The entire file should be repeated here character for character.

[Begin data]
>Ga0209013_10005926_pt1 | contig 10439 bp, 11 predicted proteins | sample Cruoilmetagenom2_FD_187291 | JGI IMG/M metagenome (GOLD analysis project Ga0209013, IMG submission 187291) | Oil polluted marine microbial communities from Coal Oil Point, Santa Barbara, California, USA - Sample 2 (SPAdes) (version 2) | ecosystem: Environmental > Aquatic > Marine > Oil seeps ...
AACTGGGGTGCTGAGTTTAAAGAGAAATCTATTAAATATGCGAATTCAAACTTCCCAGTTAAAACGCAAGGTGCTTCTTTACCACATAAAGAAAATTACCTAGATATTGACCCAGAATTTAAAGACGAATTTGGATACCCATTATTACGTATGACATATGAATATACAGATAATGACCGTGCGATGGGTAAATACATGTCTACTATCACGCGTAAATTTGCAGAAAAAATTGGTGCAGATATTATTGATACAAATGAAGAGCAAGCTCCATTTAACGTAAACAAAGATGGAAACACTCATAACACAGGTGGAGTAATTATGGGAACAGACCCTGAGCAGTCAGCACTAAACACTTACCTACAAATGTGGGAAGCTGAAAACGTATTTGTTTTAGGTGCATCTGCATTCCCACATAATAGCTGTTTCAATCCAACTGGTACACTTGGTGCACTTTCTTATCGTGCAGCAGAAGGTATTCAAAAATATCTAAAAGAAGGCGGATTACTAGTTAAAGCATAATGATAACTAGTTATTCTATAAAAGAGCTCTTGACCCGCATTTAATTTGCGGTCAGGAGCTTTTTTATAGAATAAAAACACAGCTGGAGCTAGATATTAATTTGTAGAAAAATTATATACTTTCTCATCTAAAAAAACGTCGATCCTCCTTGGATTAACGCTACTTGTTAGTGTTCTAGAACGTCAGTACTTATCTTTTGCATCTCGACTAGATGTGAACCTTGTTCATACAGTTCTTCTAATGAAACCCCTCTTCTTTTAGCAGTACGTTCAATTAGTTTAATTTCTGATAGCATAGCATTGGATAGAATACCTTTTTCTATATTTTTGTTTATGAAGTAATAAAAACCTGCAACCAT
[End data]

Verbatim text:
>Ga0209013_10005926_pt1 | contig 10439 bp, 11 predicted proteins | sample Cruoilmetagenom2_FD_187291 | JGI IMG/M metagenome (GOLD analysis project Ga0209013, IMG submission 187291) | Oil polluted marine microbial communities from Coal Oil Point, Santa Barbara, California, USA - Sample 2 (SPAdes) (version 2) | ecosystem: Environmental > Aquatic > Marine > Oil seeps ...
AACTGGGGTGCTGAGTTTAAAGAGAAATCTATTAAATATGCGAATTCAAACTTCCCAGTTAAAACGCAAGGTGCTTCTTTACCACATAAAGAAAATTACCTAGATATTGACCCAGAATTTAAAGACGAATTTGGATACCCATTATTACGTATGACATATGAATATACAGATAATGACCGTGCGATGGGTAAATACATGTCTACTATCACGCGTAAATTTGCAGAAAAAATTGGTGCAGATATTATTGATACAAATGAAGAGCAAGCTCCATTTAACGTAAACAAAGATGGAAACACTCATAACACAGGTGGAGTAATTATGGGAACAGACCCTGAGCAGTCAGCACTAAACACTTACCTACAAATGTGGGAAGCTGAAAACGTATTTGTTTTAGGTGCATCTGCATTCCCACATAATAGCTGTTTCAATCCAACTGGTACACTTGGTGCACTTTCTTATCGTGCAGCAGAAGGTATTCAAAAATATCTAAAAGAAGGCGGATTACTAGTTAAAGCATAATGATAACTAGTTATTCTATAAAAGAGCTCTTGACCCGCATTTAATTTGCGGTCAGGAGCTTTTTTATAGAATAAAAACACAGCTGGAGCTAGATATTAATTTGTAGAAAAATTATATACTTTCTCATCTAAAAAAACGTCGATCCTCCTTGGATTAACGCTACTTGTTAGTGTTCTAGAACGTCAGTACTTATCTTTTGCATCTCGACTAGATGTGAACCTTGTTCATACAGTTCTTCTAATGAAACCCCTCTTCTTTTAGCAGTACGTTCAATTAGTTTAATTTCTGATAGCATAGCATTGGATAGAATACCTTTTTCTATATTTTTGTTTATGAAGTAATAAAAACCTGCAACCAT